California federal district court judge determined that the Secretary had the statutory and constitutional authority to waive all legal requirements to ensure "expeditious construction" as the Secretary deems necessary. The Supreme Court declined to review this decision. The president's authority to declare a national emergency under the National Emergencies Act in order to redirect defense funds already appropriated should logically extend to the very same purpose of the broad waiver provisions of the REAL ID Act. That would be the expeditious construction of border barriers to deter illegal crossings in areas of high illegal entry into the United States, which the president determines as commander in chief to be necessary to protect national security.

Congress reserves the power to terminate the president’s declaration of a national emergency by concurrent resolution of both houses. Thus, Congress possesses the means to curb the president’s exercise of national emergency powers and stop the president in his tracks from proceeding with barrier construction in the absence of legislative appropriation authority.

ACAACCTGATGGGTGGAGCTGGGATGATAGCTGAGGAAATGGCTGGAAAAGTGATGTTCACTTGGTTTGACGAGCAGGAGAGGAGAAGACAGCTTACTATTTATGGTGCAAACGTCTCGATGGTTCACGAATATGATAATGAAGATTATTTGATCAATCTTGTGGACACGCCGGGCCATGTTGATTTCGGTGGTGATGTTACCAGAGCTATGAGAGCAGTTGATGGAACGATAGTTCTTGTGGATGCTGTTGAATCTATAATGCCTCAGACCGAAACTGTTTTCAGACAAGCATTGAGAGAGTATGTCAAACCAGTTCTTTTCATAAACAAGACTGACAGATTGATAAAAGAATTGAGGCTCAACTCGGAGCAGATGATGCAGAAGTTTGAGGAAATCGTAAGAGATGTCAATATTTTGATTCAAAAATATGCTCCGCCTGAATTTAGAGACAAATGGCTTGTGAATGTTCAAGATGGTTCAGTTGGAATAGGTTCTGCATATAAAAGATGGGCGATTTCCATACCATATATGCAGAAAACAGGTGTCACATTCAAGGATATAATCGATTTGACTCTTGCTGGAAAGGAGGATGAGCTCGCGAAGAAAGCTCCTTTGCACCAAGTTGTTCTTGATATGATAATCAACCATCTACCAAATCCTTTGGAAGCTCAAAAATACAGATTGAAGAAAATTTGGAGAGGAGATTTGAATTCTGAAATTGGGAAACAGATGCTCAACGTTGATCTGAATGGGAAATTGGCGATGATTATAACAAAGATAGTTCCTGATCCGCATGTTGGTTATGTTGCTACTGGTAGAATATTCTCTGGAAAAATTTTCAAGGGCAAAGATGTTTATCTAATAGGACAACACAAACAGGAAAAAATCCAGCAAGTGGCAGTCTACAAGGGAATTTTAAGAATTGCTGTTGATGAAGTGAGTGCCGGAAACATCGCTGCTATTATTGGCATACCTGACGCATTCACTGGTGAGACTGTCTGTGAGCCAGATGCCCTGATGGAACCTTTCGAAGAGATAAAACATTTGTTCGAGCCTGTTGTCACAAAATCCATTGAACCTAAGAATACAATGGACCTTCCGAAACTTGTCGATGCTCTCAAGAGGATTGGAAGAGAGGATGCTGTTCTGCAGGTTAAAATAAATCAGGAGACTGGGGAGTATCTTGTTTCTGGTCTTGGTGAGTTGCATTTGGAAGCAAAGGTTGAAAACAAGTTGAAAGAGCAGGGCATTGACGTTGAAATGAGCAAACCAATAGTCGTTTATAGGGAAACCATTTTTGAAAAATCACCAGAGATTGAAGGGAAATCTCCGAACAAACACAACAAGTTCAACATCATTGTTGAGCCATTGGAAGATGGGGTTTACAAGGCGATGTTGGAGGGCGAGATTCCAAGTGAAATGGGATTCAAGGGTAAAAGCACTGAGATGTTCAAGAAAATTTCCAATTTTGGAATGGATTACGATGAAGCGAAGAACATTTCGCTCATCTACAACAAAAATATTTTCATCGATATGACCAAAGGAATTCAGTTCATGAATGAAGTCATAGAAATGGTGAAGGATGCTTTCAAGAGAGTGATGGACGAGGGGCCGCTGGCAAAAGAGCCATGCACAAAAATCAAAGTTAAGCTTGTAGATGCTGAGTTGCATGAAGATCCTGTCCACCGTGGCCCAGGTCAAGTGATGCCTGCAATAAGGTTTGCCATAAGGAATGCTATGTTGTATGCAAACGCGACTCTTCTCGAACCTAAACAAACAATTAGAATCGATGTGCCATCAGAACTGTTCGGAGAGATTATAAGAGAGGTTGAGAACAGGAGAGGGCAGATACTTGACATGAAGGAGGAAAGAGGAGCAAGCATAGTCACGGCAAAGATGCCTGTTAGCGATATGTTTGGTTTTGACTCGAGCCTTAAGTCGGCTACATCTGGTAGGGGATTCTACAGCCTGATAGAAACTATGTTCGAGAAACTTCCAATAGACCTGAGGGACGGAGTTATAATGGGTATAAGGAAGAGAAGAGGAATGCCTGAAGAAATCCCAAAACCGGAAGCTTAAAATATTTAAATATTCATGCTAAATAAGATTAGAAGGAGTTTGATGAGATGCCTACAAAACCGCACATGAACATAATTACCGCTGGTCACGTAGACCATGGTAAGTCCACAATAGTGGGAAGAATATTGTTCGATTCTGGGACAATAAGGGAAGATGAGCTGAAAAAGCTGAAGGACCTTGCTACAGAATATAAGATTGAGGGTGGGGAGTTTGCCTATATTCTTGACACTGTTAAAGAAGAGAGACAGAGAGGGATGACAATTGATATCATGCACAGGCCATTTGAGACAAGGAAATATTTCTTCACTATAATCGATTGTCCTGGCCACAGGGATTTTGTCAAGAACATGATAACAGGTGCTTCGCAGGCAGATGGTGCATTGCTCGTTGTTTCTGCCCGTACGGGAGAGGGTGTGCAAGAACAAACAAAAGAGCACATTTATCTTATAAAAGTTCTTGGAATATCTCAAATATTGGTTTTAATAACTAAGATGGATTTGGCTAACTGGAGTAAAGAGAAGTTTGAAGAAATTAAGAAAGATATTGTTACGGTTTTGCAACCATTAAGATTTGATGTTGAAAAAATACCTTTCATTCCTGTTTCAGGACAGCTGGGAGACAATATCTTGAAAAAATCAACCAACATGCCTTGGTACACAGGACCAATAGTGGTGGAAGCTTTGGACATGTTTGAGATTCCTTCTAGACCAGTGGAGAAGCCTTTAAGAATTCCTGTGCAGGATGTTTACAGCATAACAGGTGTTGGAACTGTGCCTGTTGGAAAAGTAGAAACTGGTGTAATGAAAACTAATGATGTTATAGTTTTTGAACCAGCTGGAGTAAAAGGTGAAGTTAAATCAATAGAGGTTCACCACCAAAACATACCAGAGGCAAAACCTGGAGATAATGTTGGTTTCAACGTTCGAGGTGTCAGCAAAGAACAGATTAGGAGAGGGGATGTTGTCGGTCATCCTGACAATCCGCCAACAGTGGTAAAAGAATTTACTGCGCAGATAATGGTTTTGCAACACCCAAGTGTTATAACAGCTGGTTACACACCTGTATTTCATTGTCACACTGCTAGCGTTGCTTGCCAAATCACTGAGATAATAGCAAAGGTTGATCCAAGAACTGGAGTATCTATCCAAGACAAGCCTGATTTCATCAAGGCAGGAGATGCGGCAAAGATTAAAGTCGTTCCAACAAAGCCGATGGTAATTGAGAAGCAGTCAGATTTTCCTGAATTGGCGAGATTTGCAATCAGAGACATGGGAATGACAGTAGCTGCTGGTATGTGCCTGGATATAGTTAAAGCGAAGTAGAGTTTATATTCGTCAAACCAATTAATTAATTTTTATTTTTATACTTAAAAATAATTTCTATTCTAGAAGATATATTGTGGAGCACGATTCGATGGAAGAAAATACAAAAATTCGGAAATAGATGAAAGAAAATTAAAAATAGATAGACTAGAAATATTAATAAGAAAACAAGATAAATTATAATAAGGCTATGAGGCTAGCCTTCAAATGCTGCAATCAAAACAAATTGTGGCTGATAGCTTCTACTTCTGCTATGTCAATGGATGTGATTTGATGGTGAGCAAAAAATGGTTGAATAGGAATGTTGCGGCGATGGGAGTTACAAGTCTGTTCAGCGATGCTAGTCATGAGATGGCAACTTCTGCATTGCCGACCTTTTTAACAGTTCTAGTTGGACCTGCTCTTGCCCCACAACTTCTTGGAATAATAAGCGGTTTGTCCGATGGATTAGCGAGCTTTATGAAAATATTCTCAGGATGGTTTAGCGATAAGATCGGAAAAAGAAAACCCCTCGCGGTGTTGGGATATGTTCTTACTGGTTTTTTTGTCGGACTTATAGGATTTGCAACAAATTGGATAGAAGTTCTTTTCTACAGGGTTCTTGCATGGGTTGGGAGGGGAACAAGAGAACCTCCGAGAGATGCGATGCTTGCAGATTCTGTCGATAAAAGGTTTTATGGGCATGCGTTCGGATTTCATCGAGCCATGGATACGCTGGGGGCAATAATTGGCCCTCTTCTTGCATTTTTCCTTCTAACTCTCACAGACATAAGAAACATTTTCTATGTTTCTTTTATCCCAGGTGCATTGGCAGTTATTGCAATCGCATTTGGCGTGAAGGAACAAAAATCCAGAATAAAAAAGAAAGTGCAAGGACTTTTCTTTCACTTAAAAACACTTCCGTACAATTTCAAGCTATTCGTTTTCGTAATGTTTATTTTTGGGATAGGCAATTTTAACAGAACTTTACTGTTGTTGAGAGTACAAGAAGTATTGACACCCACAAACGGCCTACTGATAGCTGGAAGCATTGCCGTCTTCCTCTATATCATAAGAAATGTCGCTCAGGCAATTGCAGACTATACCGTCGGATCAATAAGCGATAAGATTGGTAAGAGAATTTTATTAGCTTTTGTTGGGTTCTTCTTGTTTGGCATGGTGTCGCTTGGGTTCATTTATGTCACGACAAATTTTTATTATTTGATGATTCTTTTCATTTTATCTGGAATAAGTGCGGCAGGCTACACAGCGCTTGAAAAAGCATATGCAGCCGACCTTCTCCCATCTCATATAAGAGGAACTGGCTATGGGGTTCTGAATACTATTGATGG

This may be difficult, considering Republican control of the Senate. Senate Mitch McConnell can presumably invoke the filibuster to require 60 votes to advance the resolution for a vote in case a few wavering Republicans consider joining the Democrats’ ranks in favor of the resolution. In the end, however, there are checks and balances as the outcome of President Trump’s declaration of a national emergency would be in Congress’s hands.

If Congress fails to pass the concurrent resolution, it can be presumed that Congress has tacitly accepted the president’s national emergency declaration at least for the time being. Only if Congress passes a concurrent resolution to end the president's declaration of a national emergency and the president ignores Congress’s action would he be legitimately subject to a charge of abuse of power.

President Trump can use his declaration of a national emergency and simultaneous declaratory judgment action in a Texas federal district court as a bargaining chip with the Democrats. He can demand the $5.6 billion or so that he is looking for in exchange for terminating his national emergency declaration himself and signing the remaining appropriation bills to reopen the government.

If that does not work, then the president should proceed with as much steel barrier construction as he can under his national emergency declaration. If the courts stop him, he will have a potent issue to run on in 2020 – against activist judges and obstructionist Democrats.